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What's the point of Millennium Square?

Leah Vigon asks for better use of Millennium Square

Published on April 23rd 2008.


What's the point of Millennium Square?

The millennium brought in a new era and a new public space for the residents of Leeds. To mark the year 2000, Leeds City Council spent £5 million or so tax money and were given another £6.5 by the Millennium Commission. This was used to splash out on an area that was proposed to be the 'cultural heart’ of the city: Millennium Square.

It occasionally has value as a concert area as well but then there are problems with amplified music. How comforted are the patients lying in their hospital beds mere yards away when they have the likes of The Kaiser Chief's Ricky Nelson, predicting a riot across the square?

The result has been described as 'Europe's most innovative and impressive civic spaces' or the 'people's patio'. But can we really compete with cities such as Berlin, Paris or Rome; wouldn’t that be like comparing Daniel Craig with Sean Connery, whilst Craig may be good, Connery is better? Of course it's always good to try but...

Admittedly, the city centre was lacking somewhere for significant events to take place and artists were distraught that they were not free to be creative or express themselves within a large free public area.

Sadly since Millennium Square opened, it seems we’ve only had a spattering of concerts, theatre performances and exhibitions. Most of the time it just sits bare with the ominous BBC Screen looking down upon the 'crowds'. This is usually telling people what the weather is going to be like for the next few days.

During Millennium night the square saw much jubilation and merriment but within a couple of years the New Years Eve celebrations started to lose their way. Often in the past the Council has made last minute decisions as to whether or not to do anything. Thus we make our own plans, leaving what is meant to be a place for people to gather on significant dates, somewhat redundant.

As for the positives, there are a few. The 'Christkindelmarkt' we hear you cry. Ok so we all like a bit of warm wine and German sausage to get us into that festive mood, but let’s be honest, does the market stall at one end of the square really sell anything different than the other umpteen along the same row? Once you’ve seen one hanging chimer or wooden frog, the rest can become a blur. And it's a shame that that the rarity value has become watered down as every other town and city has acquired a similar market.

It occasionally has value as a concert area as well but then there are problems with amplified music. How comforted are the patients lying in their hospital beds mere yards away when they have the likes of The Kaiser Chief's Ricky Nelson, predicting a riot across the square? Was this not taken into consideration when the Council began discussing how they could bring large noisy crowds together in a central place.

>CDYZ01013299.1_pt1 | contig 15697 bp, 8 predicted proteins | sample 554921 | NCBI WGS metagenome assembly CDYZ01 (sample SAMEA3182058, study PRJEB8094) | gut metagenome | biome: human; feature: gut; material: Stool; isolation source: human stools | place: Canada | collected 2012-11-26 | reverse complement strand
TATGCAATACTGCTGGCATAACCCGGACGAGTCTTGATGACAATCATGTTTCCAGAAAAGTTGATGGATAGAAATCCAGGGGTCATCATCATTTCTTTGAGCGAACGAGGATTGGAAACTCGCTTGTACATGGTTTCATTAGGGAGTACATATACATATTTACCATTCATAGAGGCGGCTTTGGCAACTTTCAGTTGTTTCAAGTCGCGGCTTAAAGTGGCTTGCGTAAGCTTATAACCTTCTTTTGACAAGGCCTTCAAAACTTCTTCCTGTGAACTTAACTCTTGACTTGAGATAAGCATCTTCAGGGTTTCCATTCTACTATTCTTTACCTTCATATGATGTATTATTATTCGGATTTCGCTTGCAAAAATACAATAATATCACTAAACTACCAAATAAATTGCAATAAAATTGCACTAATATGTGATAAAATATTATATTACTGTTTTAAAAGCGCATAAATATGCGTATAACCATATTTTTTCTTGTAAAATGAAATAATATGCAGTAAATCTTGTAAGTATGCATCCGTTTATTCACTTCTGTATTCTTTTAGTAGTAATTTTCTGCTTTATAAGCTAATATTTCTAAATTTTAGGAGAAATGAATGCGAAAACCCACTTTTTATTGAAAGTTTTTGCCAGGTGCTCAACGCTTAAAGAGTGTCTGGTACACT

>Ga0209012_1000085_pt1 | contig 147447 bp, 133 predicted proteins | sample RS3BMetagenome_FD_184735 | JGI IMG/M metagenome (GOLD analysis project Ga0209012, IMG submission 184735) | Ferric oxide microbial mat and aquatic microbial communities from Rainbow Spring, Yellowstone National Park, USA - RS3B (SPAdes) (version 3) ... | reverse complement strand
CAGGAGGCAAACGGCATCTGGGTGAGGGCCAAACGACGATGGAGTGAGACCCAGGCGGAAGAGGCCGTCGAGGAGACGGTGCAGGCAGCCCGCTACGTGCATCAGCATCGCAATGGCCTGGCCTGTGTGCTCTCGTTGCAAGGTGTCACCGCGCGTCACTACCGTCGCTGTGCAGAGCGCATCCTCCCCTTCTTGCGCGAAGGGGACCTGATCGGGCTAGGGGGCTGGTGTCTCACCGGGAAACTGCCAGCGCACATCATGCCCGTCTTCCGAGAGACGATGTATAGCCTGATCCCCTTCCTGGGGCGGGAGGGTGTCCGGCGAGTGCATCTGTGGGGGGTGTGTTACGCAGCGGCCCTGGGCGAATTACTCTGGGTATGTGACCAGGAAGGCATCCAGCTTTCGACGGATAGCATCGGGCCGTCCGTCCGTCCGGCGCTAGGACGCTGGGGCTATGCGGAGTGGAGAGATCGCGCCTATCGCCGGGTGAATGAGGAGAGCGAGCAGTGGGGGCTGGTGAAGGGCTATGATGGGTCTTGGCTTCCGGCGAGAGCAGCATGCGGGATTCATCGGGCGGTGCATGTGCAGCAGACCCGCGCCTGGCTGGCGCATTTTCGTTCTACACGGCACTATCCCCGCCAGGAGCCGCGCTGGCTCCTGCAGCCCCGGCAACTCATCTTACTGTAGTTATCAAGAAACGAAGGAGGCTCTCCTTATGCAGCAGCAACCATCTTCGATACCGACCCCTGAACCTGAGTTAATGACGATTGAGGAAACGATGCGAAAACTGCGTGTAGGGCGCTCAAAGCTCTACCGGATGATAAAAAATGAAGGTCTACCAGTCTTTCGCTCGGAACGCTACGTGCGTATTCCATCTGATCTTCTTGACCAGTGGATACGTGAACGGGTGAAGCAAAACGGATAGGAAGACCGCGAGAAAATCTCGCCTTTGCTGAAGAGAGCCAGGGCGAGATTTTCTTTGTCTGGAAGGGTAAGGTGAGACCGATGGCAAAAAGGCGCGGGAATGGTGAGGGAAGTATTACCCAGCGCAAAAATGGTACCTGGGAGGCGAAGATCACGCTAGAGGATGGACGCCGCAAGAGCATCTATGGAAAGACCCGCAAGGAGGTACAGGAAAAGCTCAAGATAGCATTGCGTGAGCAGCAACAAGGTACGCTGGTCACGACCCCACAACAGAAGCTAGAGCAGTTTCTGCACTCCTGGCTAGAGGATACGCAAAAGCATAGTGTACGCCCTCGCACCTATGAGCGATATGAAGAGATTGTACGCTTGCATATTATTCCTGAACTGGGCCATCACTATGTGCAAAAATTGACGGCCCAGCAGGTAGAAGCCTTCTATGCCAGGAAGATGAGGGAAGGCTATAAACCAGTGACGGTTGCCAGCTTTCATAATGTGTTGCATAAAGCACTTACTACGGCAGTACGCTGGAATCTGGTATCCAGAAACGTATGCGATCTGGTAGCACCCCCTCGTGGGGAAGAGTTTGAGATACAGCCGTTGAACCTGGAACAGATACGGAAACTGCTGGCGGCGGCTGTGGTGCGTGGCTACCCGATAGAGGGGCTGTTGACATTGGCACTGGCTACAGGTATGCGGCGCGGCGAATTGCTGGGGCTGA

A recent article in the Yorkshire Evening Post suggested that a search had been launched to find sites that can be used to create parks and green spaces in the heart of Leeds. Would it not have been a better idea to expand the Mandela Gardens in this area into a large green space? There aren't many places in which people can spend their lunchtimes or weekends in an outside area that isn’t surrounded by shops or traffic.

It would also provide hospital patients and their visitors a place to get some fresh air in gentle surroundings. There is the beautiful Park Square not far away which is ideal for a stroll, but that is a hidden little oasis that sits quietly in the back streets of the city and not easily stumbled across.

At least the square's conception has resulted in the restoration of several older buildings such as the Electric Press building. It has improved the so-called Civic Quarter of the city. It makes a change to the old shrubbery and run down car park that once occupied the area.

In amongst the onslaught of uninspired and unoriginal modern office buildings and apartments blocks, Millennium Square does at least open the city out, to provide views of the stout structures that made Yorkshire great.

It's clear that Millennium Square holds potential. The city just has to decide how to use it regularly and effectively.

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